Start Quilting--Tips, Tricks & Tools
Posted by deonnstott on Tuesday, May 10th, 2011
Tips, Tricks & Tools
(Precision Piecing Pointers)
The following are some of my best tips and tricks that make quilting so satisfying and enjoyable! Whether you are just getting started on your quilting journey, or are an experienced quilter, this tutorial may help improve your sewing techniques, save time and energy, and help you to perfect the elements of beautiful quiltmaking.
Accuracy begins with the basics: Good tools, taking time to cut accurately, and using the best materials you can find and afford (sewing machine in good working order, iron and board, fabric, thread, batting, mat, rotary cutter, ruler, etc.). Here's a peek at my favorite tools and toys in my sewing kit:
Rotary Cutting Tools: Rotary cutter with extra blades, and clear acrylic rulers for making perfectly straight cuts. I get the most use from my 6" x 18" or 24" rulers. And I love my little Omnigrid Foldaway cutting mat with pressing surface for quilting on the go. A good beginning size mat is 18 " x 24" with a 1" grid, hash marks at 1/8" increments and 45- and 60-degree angles.
Quilter's Bible: my booklet of charts (setting triangles, backing yardage, etc), basics, and quilter's math formulas right at my fingertips.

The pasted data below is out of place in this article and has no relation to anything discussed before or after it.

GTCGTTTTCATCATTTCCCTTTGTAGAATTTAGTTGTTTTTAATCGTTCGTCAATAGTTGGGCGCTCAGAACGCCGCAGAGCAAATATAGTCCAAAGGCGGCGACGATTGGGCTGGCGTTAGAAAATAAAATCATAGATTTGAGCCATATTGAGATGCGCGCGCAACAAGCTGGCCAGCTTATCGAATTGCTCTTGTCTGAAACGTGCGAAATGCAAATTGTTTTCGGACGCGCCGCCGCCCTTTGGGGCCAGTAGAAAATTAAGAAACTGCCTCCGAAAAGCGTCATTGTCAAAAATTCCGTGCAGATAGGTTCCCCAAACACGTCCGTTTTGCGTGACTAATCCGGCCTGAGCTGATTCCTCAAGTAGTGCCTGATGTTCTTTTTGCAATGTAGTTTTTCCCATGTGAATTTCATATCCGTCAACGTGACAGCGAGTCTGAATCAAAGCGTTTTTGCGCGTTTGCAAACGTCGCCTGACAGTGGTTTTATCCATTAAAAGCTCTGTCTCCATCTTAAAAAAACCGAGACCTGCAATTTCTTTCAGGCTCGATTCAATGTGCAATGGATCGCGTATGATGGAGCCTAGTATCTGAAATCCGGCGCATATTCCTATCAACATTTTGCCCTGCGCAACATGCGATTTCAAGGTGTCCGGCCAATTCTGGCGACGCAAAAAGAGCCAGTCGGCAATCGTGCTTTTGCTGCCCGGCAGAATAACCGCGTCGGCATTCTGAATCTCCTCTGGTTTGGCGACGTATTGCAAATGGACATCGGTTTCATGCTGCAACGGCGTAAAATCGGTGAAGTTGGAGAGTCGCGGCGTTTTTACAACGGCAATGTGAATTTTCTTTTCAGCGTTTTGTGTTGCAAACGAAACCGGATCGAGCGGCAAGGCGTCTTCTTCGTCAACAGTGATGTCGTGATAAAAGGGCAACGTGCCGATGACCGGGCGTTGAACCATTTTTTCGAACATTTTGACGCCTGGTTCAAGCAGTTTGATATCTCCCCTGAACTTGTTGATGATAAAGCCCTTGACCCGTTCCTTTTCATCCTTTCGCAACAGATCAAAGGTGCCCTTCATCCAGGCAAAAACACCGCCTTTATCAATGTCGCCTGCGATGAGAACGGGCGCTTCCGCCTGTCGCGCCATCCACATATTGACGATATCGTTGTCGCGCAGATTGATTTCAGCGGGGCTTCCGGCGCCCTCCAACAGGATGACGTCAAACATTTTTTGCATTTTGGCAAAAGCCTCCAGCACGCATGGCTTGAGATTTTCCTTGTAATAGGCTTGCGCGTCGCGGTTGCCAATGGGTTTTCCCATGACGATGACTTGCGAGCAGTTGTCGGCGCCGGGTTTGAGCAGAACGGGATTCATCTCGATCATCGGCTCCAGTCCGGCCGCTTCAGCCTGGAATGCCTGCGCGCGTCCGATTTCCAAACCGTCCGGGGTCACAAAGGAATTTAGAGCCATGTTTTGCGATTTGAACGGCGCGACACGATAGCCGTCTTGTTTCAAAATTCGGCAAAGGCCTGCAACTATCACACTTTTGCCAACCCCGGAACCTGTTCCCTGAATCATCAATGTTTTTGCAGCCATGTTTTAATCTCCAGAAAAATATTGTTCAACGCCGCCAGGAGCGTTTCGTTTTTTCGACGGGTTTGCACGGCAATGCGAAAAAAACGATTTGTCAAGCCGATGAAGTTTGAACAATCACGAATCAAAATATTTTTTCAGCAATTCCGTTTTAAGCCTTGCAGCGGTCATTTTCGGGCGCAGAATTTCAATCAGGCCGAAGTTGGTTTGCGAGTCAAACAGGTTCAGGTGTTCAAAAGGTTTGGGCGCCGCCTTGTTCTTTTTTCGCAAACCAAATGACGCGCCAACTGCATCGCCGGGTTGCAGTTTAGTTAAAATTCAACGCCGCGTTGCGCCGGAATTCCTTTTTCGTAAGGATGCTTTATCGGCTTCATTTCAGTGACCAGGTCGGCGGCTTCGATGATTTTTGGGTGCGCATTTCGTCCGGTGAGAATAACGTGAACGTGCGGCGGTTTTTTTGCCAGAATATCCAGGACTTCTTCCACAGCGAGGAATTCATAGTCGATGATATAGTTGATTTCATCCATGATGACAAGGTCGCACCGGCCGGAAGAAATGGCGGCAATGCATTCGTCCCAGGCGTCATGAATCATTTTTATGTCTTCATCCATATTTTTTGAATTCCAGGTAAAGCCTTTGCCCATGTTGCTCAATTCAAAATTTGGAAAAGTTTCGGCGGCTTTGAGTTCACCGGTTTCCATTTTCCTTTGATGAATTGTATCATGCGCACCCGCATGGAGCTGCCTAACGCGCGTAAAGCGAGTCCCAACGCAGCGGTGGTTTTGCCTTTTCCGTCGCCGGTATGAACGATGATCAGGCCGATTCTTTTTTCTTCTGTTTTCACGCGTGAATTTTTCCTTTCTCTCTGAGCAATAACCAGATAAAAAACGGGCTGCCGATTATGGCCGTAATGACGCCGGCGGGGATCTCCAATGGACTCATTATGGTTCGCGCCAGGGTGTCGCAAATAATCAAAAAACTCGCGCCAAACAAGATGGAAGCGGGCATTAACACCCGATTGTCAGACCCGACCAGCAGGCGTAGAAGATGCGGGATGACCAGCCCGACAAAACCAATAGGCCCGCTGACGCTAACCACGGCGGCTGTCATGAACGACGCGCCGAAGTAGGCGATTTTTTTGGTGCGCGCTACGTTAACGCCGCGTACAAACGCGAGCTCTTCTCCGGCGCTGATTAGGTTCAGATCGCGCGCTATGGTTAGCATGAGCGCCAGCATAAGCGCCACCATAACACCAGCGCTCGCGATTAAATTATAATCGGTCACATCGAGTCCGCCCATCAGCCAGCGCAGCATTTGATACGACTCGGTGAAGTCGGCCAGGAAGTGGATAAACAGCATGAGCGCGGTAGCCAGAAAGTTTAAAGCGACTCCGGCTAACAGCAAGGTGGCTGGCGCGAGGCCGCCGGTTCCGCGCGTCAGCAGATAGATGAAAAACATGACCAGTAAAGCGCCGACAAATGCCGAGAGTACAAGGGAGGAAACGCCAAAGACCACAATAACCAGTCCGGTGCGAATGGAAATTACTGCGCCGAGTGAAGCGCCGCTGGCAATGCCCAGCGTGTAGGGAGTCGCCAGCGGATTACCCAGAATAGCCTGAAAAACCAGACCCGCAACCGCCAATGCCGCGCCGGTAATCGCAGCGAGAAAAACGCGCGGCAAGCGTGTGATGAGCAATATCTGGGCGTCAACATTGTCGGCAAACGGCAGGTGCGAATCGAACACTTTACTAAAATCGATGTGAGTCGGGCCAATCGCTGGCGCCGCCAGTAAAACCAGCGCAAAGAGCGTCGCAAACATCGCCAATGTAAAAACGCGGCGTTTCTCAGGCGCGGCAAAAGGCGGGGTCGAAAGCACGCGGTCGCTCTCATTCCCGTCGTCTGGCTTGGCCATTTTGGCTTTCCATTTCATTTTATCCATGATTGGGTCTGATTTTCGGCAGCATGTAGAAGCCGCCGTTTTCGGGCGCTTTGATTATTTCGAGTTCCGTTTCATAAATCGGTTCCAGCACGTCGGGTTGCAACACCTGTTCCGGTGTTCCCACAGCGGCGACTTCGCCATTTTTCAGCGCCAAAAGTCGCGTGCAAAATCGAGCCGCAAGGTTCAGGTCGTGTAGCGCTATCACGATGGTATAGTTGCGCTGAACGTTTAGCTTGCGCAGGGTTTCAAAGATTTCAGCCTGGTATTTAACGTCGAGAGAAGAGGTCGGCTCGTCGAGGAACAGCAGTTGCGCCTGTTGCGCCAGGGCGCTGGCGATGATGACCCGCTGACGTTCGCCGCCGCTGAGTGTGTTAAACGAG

Needles/Thread/Pins: Size 75 to 80 sewing machine needle for most piecing; my favorite thread for piecing, applique', binding and machine quilting ("So Fine" by Superior); a glue stick, an embroidery needle, and a leather ThimblePad adhesive dot to use for a thimble. My favorite pins are Clover's fine, sharp little glass-head pins that slide in and out of fabrics easily. And finally, you can never have enough chicken pin cushions!
~~ MEASURE TWICE, CUT ONCE!! ~~
CUTTING ~ Using the same brand of ruler regardless of size when measuring and cutting will keep your pieces consistent. Square up and align pieces before sewing together. Pin/glue stick/stiletto to help pieces fit together as you stitch. If necessary to ease, place larger piece on bottom so feed dogs can help. Make it a habit to re-trim each pieced unit to the correct required measurement. And may your blade always be sharp!!
THREAD ~ Use a neutral thread color - helps the thread blend in, especially when you have multi-value fabric. Use thread meant for piecing—bulky thread makes bulky seams.
SEAMS ~ Using an accurate 1/4" seam allowance throughout a quilt's construction will make your blocks straight and lie flat. A little time to test and measure your seam allowance can save hours of frustration later! Stitch length should be 10 to 12 stitches per inch (2.0 to 2.5 mm). It is not necessary to backstitch when piecing quilt blocks as each seam will be enclosed in another seam, border or binding. Check your seam allowance:
1) Cut three 1-1/2" x 4" strips of fabric; one light, two dark.
2) Stitch strips together; light strip in the center, using 1/4" seam allowance.
Press to set seams, then press toward the darker fabric.
3) Measure center strip. It should measure exactly one inch.
If the center strip is larger, your seam allowance is too small. If it is smaller than one inch, your seam allowance is too large. You may be able to correct this by using a 1/4" presser foot, or moving your needle position to the right or left. If not, continue with these steps: